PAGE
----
For as long as I can remember I've had this edgy, powerful dislike of waste, and so as a little boy was the butt of many jokes in my family for pulling things out of the trash because “they were still useful.” As it turned out, I also had an aptitude for science and math, and so like Dilbert was probably fated to be an engineer. I found that in engineering, as in math, the equation must always balance — nothing is thrown away. This is no trivial abstraction, as it turns out that Nature also works that way. My odd childhood obsession was thus vindicated and articulated by biology and ecology. Nothing is thrown away because there is no “away.”
A quarter of a century ago I started my business as a structural engineer, and found myself part of an industry that is not merely wasteful, but often seems to systematically destroy as much as possible. Energy, water, and materials are routinely squandered in construction. Less obvious, but far more widespread and destructive, is the waste of knowledge and common sense; we’ve learned a lot about how to build well, but don’t. Even less obvious are the effects in faraway places that our industry has: the open pit copper mines in New Guinea that displace entire cultures, the clearcut arboreal forests of Siberia that strip away species diversity, the horrible cancers that afflict workers in PVC plants around the world. We even throw ourselves away! As an engineer, I began to wonder how to bring my training and experience to the dawning “green” movement to improve on the way we build.
My big chance came in the early 1990’s when asked to engineer the Real Goods Solar Living Center in Hopland, California. That project was hugely successful for a number of reasons: a talented and mutually-respectful team, an ever-evolving and joyful sense of the design, careful and lovely use of reclaimed land and water, and novel (at the time) use of materials such as straw bales, sustainably-harvested lumber, recycled tile, fly ash concrete, and all sorts of “old junk” turned to good use. Most exciting was the complete energy-independence of the building, which passively keeps itself cool in summer and warm in winter, while providing more power than it needs with solar cells and wind turbines.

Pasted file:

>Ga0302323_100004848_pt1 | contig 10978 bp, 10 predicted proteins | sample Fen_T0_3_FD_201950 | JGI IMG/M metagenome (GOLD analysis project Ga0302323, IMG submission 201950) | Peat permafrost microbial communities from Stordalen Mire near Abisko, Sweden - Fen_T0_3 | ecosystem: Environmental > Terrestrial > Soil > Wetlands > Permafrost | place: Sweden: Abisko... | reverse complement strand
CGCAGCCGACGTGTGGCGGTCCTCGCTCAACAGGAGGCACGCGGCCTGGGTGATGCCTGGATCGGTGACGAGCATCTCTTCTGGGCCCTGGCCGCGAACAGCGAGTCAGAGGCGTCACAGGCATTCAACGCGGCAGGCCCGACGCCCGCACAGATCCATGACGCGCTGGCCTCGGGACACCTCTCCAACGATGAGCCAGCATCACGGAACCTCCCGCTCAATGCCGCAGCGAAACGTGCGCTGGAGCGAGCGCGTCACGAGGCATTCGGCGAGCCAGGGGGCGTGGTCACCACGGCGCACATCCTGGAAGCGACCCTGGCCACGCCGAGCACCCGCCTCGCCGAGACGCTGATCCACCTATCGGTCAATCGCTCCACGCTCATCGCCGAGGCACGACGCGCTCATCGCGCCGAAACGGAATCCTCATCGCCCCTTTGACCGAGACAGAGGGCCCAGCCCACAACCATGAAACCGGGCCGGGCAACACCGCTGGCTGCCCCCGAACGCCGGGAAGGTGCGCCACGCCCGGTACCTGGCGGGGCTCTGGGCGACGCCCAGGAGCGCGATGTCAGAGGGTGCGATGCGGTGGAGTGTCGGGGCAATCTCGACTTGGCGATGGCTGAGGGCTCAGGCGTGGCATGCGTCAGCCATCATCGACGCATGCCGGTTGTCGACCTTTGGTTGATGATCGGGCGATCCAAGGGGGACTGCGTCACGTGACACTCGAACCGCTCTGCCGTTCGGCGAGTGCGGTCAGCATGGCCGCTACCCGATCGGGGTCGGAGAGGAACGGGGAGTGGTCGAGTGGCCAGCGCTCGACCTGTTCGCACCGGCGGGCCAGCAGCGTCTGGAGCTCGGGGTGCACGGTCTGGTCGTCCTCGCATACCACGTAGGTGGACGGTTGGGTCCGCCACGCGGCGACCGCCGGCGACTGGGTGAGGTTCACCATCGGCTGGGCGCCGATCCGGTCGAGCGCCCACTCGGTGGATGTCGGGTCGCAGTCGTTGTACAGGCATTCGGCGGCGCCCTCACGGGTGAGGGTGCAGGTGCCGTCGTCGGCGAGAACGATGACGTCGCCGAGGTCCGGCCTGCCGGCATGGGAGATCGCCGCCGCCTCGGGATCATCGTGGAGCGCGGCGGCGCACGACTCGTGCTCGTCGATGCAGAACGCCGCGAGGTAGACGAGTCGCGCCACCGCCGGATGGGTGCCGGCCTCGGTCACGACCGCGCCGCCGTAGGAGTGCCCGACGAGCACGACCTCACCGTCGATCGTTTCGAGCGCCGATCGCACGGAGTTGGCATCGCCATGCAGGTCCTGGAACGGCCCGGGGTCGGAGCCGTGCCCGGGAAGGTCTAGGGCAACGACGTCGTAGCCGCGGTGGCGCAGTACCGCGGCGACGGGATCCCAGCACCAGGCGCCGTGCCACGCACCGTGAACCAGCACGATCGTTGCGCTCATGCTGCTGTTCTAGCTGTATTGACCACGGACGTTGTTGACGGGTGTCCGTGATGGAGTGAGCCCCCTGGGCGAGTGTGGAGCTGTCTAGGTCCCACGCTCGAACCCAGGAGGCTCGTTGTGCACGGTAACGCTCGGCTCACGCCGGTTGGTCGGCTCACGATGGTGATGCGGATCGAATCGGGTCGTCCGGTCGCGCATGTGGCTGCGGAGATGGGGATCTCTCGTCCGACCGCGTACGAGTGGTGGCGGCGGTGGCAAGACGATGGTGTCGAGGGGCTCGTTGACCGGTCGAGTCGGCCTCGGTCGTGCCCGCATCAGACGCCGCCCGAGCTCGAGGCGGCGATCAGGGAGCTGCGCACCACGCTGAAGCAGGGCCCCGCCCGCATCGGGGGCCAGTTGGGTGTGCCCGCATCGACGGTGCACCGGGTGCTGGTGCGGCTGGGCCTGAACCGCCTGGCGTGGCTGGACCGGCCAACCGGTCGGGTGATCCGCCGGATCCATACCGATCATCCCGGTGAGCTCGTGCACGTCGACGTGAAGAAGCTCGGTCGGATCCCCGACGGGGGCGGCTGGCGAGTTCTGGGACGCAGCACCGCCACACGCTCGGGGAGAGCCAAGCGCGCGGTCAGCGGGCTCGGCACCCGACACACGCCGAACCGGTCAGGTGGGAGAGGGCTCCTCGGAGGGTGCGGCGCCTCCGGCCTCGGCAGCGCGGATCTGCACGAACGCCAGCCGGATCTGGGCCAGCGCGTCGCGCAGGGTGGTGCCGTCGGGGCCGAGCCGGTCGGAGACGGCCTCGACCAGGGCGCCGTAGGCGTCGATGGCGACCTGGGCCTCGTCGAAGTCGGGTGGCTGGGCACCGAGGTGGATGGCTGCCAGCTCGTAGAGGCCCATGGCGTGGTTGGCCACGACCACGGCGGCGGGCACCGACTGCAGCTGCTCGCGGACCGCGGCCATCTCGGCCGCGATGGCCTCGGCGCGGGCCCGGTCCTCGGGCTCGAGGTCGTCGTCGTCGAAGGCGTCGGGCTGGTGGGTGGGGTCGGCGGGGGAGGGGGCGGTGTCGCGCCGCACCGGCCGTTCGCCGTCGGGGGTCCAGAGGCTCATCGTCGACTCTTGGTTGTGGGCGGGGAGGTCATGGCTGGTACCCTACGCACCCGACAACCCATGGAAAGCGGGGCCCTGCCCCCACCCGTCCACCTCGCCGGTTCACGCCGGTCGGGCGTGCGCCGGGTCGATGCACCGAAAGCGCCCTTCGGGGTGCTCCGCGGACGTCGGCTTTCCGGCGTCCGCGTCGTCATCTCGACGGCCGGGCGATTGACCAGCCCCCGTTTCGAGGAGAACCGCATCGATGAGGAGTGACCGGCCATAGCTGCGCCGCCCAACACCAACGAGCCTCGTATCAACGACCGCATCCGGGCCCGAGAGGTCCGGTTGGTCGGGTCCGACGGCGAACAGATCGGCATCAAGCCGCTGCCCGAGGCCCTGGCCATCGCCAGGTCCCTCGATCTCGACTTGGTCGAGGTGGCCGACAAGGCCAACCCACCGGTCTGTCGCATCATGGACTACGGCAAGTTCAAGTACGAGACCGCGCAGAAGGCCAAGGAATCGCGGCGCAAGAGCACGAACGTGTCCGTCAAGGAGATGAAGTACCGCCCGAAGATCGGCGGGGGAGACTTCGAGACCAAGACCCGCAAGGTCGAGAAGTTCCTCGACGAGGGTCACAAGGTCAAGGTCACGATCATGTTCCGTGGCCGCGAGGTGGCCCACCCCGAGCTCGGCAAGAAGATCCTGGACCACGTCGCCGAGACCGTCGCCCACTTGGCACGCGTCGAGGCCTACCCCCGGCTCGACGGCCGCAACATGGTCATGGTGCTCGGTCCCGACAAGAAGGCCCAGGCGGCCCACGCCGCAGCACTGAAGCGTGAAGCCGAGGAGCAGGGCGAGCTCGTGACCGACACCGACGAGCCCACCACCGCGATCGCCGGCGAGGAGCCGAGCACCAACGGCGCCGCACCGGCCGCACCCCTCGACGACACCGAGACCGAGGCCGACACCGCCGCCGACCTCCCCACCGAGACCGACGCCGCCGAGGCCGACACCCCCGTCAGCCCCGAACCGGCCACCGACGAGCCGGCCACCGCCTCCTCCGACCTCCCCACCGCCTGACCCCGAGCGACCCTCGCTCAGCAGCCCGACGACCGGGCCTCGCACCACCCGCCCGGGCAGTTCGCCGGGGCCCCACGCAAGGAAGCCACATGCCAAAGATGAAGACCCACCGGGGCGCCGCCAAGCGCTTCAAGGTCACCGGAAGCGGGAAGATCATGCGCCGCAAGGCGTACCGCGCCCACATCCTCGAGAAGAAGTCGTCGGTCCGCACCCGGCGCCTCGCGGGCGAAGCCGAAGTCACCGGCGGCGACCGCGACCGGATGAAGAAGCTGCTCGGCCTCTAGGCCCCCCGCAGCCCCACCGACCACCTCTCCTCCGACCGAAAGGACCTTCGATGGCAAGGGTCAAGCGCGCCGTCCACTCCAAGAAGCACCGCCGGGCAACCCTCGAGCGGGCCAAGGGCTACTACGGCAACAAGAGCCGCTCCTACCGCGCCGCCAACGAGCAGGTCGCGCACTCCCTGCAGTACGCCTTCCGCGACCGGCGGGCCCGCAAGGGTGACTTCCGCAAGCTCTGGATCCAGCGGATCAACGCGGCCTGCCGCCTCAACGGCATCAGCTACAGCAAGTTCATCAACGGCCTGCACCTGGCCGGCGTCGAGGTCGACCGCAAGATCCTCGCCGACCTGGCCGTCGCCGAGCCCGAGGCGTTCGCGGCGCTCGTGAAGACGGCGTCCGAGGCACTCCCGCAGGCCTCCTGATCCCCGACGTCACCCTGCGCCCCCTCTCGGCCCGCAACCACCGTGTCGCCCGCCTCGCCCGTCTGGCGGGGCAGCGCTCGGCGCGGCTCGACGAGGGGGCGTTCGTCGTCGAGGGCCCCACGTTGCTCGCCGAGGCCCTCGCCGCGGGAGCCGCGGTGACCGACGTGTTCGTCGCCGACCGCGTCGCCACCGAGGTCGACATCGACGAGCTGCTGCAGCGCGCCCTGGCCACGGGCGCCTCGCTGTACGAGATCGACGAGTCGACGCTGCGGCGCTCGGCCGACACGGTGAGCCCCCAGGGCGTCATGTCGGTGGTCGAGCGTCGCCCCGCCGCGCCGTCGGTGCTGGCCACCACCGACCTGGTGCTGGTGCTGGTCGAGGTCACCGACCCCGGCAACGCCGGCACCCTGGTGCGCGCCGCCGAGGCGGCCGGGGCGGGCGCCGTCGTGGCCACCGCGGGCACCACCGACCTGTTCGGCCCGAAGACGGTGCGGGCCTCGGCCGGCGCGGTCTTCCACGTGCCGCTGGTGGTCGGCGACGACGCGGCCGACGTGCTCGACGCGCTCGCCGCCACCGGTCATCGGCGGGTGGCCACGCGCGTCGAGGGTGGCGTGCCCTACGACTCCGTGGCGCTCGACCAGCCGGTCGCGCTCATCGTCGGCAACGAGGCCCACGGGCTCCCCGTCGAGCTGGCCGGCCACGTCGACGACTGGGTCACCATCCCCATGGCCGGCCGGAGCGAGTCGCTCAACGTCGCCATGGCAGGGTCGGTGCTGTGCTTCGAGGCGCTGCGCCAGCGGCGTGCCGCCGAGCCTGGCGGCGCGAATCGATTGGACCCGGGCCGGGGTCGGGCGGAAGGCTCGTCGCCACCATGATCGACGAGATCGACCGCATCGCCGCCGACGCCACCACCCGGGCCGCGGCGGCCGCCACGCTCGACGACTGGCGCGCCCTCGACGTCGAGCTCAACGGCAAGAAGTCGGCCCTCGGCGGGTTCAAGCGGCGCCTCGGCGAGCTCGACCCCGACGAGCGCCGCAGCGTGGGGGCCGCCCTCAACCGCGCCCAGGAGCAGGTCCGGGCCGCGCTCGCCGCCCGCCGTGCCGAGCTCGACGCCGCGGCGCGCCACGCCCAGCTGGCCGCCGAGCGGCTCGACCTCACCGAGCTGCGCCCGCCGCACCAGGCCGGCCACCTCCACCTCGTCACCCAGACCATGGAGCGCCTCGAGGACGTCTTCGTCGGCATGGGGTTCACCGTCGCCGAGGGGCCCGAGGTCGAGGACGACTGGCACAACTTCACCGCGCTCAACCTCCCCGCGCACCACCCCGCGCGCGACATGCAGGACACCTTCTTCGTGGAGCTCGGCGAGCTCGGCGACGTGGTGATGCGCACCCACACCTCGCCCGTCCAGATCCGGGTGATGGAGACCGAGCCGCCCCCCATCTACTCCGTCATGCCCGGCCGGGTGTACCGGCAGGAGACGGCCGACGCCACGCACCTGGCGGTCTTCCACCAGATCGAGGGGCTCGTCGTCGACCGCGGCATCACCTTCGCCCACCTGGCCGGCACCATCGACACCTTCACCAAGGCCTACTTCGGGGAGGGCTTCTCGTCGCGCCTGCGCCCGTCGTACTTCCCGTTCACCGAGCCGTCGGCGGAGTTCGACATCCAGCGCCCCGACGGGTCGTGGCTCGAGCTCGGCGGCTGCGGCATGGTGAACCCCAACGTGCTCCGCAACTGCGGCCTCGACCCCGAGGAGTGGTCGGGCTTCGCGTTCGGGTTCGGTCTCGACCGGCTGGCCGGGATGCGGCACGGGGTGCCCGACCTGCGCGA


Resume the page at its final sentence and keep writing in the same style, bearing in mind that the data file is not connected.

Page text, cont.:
I remember one particular and signature moment during that project. It was a broiling hot summer day during the framing phase. We had just completed a long session working through many details for the complex, curving structure, and we were all pretty used up. The contractor—an “old boy” from the area and by no means a “greenie”—walked up beside me, put his huge arm around my shoulder, and blurted out “Wow! I had forgotten that building is fun! ”
This engineer had found his niche.We always built “green” before the Industrial Revolution in that we only used local materials, water and energy. But with the subsequent rush of fossil fuel energy we've become giddy and hurried. Climate change and peak oil will soon change the way we build, whether we like it or not, and we will once again have to rely on our smarts, local resources, and our collective experience to build well. And so to me green building means making every effort now to smooth the transition to the world our children will inherit. It’s the least we can do.
Also, green building is fun.
--Bruce King, P.E. is a structural engineer and founder of the Ecological Building Network in San Rafael, Calif.